Gender Dysphoria: Clinical literature on transsexualism once spoke of transsexuals having "gender confusion." The term now used is "gender dysphoria," a fancy way of saying "extreme discomfort." Transsexuals, once given an understanding and a vocabulary for who they are, are confused mostly by society's reluctance to give them validity. The best science we currently have indicates that biological gender dysphoria is caused by hormonal fluctuations at a crucial time in fetal development.
Cross-dressing: People who desire to dress and occasionally act as a member of the opposite sex, but do not consider themselves as being the opposite sex or even want to be.
Bigender: People who see themselves as possessing both genders: man and woman. Some may feel that one side or the other is stronger, but both sides are there.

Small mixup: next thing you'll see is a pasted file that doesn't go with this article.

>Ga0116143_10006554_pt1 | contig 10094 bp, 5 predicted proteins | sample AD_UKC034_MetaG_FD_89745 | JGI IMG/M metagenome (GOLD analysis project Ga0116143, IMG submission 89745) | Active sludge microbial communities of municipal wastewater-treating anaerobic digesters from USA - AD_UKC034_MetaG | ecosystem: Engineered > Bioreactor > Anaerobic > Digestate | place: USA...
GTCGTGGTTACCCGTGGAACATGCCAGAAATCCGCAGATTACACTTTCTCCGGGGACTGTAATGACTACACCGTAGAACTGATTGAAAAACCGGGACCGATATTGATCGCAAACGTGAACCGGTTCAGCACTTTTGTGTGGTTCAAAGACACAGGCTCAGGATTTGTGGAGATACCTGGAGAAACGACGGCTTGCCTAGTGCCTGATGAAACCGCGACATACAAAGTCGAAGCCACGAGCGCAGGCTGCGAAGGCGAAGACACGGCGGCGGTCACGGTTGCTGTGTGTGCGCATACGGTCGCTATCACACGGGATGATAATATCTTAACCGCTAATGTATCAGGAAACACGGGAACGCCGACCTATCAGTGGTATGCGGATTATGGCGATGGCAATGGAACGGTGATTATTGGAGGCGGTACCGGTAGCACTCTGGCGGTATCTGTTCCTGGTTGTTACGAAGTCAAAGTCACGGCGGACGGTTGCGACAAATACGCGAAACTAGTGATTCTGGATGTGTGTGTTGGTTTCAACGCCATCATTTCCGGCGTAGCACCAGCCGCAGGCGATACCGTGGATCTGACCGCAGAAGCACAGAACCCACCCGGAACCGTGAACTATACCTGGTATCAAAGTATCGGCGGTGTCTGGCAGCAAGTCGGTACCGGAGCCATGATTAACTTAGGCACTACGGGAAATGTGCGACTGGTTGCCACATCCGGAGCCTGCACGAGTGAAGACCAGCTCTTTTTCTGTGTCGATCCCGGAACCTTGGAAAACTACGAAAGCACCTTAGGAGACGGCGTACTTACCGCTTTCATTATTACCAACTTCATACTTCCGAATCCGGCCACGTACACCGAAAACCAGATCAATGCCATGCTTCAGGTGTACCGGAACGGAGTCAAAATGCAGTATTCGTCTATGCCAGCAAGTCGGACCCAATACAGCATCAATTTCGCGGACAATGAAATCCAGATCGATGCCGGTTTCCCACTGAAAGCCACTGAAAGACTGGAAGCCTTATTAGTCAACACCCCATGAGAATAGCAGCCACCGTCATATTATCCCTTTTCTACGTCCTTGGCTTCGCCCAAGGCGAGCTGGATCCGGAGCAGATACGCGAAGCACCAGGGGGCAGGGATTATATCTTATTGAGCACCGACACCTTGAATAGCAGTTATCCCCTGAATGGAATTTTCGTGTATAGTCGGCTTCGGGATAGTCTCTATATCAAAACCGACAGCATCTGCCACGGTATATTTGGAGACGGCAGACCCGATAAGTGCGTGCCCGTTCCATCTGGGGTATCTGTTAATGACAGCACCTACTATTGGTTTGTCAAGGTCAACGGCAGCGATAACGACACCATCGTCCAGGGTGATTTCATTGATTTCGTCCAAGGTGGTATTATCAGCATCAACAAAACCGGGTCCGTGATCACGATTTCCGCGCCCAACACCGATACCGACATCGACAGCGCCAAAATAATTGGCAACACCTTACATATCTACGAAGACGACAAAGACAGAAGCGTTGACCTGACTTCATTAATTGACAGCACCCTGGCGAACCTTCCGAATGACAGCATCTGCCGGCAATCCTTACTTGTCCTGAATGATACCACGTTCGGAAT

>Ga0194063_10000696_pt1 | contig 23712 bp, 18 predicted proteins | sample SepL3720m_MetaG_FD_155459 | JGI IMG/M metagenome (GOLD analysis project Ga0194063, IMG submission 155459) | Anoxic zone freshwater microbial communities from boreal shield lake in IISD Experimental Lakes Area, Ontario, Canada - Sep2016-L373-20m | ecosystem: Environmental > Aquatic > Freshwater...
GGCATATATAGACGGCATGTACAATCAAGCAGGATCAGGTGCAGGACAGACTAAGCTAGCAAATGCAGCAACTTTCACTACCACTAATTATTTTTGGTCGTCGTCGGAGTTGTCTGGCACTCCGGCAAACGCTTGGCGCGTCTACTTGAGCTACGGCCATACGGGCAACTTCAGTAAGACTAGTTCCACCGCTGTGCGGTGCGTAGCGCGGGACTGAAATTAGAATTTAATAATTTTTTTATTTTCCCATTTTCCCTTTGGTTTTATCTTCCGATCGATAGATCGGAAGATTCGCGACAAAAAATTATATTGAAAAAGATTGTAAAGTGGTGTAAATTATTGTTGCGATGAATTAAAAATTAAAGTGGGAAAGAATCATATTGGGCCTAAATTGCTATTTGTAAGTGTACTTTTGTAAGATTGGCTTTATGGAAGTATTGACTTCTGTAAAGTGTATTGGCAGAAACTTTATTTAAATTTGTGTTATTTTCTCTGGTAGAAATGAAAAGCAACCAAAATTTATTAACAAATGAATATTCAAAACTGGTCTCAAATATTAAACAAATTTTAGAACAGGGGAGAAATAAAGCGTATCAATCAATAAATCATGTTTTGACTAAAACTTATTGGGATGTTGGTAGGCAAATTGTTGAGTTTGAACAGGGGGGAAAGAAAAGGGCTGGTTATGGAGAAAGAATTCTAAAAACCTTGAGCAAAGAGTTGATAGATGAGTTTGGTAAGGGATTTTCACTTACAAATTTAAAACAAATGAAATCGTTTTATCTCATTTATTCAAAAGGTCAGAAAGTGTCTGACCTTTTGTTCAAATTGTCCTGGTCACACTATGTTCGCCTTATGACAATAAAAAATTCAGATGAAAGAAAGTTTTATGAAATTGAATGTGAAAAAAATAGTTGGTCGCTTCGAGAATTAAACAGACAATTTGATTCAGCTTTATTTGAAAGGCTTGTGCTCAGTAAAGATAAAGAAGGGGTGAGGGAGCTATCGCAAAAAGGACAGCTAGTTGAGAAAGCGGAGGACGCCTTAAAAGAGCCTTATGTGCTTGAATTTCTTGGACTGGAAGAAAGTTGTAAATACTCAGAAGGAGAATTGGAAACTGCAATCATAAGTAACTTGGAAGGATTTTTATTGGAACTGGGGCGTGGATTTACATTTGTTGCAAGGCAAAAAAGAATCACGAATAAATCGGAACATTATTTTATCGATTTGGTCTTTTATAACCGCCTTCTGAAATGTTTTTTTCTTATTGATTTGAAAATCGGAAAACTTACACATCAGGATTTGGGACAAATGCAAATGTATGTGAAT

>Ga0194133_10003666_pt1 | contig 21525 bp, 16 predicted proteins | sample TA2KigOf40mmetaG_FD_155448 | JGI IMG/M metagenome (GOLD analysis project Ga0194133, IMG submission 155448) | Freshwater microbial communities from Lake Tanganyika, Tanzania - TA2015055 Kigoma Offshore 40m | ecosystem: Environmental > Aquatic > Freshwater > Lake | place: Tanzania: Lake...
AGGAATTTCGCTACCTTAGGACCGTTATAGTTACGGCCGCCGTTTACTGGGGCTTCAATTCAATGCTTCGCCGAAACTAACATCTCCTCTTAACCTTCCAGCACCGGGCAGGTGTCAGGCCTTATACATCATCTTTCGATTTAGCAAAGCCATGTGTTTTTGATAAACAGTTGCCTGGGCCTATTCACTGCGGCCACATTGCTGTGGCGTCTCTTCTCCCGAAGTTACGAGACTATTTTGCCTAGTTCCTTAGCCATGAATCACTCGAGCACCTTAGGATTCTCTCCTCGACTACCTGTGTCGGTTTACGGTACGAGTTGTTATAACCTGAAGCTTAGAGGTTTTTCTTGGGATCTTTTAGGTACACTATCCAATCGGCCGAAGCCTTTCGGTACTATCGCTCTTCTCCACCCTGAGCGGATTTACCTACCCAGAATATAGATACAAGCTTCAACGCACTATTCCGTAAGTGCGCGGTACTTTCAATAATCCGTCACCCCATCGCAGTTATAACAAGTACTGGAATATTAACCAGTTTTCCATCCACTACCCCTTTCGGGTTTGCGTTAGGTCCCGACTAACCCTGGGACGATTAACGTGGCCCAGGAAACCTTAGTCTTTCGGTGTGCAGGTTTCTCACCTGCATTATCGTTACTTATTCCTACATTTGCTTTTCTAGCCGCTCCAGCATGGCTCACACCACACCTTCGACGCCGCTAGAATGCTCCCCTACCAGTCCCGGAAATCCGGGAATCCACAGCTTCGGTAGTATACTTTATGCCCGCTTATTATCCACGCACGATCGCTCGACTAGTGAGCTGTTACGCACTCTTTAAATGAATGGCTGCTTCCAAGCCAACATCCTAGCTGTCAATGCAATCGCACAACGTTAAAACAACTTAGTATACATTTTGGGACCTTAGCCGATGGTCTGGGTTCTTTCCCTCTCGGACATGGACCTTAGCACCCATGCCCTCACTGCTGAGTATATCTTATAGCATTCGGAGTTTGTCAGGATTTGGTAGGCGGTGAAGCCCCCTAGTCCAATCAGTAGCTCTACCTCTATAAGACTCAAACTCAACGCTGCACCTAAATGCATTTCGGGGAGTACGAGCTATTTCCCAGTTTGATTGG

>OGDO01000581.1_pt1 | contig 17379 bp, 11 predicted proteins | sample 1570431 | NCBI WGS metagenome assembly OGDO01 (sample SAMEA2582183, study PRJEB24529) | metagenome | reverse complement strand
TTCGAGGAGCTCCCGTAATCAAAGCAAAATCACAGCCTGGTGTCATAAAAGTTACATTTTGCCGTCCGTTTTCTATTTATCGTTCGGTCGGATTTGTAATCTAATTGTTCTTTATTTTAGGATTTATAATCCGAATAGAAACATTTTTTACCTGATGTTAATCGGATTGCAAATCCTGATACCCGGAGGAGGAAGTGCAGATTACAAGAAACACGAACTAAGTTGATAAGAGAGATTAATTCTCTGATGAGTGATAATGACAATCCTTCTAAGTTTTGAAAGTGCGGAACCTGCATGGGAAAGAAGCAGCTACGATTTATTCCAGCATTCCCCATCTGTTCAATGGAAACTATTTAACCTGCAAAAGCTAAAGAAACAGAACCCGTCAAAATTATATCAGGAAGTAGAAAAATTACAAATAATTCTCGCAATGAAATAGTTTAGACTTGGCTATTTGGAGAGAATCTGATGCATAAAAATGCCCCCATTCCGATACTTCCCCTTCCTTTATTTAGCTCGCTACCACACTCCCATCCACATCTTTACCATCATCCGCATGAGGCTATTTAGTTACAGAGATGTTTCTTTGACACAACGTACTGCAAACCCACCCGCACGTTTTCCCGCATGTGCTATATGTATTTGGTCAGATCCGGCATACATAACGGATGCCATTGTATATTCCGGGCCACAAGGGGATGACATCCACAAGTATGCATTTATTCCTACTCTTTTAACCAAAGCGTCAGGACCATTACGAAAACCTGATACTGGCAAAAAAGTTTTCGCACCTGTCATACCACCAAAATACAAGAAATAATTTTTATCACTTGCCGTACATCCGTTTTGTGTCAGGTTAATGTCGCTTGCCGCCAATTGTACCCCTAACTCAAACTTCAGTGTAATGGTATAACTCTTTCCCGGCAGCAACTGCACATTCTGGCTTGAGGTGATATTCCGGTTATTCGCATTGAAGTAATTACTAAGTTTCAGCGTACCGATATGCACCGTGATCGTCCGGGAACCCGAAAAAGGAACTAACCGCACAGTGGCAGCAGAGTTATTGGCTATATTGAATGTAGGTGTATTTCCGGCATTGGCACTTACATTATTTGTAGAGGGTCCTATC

Intergender : An identity which falls somewhere between the endpoints of man and woman. It assumes an acceptance of the construct of a Gender Continuum. Given such a continuum, man and woman become bounding constructs with an infinite number of gendered states in between. One identifies as neither a man nor a woman but as something separate and unique from either extreme.
Gender Continuum: Also called the Gender Spectrum. The construct that gender is not a binary system where there are only men and women, but a continuum or spectrum spanning from man to woman with an infinite number of gendered states in between. It is an attempt to account for the obvious variety and endless differences there are in how people gender themselves.
Drag Queens/Drag King: A term used to refer to gay men (usually) who dress in a feminine manner, often exaggeratedly so. If they do it on stage as well, they also are impersonators and the terms are sometimes interchangeable. The female form of this is the drag king. Most commonly found in bars, parties, and parades, as well on television.
Gender Bender: A term used to refer to anyone who acts outside the generally accepted norms of gender behavior, usually by the way she or he dresses, without care about "what people think."
Information on this page was adapted from www.sexuality.org/l/incoming/trbasic.html .